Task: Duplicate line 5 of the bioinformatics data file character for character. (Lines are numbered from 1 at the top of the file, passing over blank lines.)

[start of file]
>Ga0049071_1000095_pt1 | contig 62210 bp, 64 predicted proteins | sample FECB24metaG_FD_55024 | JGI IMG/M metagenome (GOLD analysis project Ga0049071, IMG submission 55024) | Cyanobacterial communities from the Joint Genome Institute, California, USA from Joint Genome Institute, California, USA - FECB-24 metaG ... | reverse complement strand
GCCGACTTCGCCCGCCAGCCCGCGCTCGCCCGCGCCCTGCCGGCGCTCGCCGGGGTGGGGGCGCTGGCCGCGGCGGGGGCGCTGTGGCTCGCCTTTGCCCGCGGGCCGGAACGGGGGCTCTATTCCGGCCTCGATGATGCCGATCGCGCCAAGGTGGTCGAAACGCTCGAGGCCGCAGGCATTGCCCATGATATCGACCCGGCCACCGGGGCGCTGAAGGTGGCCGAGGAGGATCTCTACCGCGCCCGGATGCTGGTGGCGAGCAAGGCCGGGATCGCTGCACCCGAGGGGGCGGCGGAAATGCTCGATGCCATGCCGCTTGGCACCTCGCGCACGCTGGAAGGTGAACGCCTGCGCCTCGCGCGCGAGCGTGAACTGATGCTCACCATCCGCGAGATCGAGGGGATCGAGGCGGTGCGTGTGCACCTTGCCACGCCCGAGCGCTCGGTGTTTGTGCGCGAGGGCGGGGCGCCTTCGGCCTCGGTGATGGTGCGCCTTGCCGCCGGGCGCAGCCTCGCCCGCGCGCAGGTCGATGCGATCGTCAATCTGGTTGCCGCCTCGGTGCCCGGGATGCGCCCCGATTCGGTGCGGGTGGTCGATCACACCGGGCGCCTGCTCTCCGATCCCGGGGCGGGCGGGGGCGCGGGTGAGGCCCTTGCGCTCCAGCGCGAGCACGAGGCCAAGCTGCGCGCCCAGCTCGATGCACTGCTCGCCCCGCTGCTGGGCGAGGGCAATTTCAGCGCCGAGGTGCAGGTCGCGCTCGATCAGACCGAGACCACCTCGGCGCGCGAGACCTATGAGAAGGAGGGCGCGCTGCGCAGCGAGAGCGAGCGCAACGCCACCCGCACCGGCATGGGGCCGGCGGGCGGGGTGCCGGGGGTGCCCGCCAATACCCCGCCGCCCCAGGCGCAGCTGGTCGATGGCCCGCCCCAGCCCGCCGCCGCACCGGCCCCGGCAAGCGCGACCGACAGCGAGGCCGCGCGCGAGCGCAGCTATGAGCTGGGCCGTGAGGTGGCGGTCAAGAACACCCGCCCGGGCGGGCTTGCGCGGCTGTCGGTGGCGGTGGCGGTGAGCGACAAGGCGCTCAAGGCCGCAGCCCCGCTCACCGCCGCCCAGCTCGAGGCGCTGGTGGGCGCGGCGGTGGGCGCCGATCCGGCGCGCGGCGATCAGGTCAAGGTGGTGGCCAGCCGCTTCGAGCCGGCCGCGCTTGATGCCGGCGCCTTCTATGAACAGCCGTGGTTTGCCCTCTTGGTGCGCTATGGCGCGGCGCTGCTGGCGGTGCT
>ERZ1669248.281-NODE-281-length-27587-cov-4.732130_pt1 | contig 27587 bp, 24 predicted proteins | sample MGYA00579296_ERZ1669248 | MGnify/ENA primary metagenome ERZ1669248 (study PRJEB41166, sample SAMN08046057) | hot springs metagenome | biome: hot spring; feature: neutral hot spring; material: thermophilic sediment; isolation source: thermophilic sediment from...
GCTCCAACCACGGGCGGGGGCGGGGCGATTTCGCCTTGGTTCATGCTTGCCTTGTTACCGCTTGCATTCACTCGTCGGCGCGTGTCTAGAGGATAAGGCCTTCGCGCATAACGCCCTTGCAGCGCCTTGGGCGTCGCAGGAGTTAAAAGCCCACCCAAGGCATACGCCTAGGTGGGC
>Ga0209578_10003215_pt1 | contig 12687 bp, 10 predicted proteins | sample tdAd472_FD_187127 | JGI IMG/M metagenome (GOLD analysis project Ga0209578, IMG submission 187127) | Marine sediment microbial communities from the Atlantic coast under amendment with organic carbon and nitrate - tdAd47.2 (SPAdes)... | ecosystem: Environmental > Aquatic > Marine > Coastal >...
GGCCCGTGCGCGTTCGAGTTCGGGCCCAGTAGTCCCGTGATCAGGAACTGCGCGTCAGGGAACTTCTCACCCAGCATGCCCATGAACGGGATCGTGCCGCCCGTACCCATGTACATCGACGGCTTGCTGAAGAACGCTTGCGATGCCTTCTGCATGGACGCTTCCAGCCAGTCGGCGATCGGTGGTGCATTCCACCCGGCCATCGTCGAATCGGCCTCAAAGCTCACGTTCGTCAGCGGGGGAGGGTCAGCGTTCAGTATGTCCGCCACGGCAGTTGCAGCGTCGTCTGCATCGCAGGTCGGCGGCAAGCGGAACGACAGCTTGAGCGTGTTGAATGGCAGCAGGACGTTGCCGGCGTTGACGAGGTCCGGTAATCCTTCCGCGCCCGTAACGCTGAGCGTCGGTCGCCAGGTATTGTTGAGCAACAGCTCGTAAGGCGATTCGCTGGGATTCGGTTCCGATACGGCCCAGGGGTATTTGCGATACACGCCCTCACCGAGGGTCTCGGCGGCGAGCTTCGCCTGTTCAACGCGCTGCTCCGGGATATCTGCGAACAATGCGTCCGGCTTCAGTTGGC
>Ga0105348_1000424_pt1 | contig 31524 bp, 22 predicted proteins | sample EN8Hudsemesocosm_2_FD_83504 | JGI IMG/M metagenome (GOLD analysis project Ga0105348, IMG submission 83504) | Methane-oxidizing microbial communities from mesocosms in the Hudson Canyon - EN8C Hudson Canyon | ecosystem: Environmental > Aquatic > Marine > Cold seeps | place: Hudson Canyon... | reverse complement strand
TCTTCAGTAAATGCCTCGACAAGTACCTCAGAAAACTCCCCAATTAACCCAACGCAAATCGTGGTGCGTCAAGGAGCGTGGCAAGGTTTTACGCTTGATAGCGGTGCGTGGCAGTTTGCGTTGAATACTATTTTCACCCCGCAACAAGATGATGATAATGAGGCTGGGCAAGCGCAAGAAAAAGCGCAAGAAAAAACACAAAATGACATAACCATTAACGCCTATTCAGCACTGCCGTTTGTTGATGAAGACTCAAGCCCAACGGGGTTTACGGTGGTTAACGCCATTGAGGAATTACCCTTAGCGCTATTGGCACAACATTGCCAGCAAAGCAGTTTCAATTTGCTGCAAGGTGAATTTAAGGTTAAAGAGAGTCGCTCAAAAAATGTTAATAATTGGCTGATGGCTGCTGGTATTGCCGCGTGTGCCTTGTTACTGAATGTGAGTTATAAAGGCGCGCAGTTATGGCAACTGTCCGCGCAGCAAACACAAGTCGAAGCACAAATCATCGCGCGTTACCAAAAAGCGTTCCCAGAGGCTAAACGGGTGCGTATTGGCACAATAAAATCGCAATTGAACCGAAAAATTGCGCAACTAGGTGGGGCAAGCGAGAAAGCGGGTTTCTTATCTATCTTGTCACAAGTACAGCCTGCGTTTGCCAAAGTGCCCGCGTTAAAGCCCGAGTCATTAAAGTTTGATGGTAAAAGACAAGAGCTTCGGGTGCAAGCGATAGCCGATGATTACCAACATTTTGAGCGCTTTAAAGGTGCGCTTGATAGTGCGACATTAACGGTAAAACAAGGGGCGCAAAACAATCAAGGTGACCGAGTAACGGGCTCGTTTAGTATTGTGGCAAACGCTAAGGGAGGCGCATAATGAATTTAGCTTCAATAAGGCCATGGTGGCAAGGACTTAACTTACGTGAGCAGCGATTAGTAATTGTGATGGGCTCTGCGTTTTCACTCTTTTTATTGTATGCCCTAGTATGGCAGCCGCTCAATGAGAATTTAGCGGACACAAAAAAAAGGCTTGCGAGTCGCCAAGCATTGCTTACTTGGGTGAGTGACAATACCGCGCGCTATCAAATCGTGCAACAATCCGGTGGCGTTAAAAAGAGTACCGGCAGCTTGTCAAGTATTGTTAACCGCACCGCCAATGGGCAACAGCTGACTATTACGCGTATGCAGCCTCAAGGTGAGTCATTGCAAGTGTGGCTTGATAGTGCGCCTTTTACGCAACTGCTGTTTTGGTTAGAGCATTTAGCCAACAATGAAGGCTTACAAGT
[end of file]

>Ga0209578_10003215_pt1 | contig 12687 bp, 10 predicted proteins | sample tdAd472_FD_187127 | JGI IMG/M metagenome (GOLD analysis project Ga0209578, IMG submission 187127) | Marine sediment microbial communities from the Atlantic coast under amendment with organic carbon and nitrate - tdAd47.2 (SPAdes)... | ecosystem: Environmental > Aquatic > Marine > Coastal >...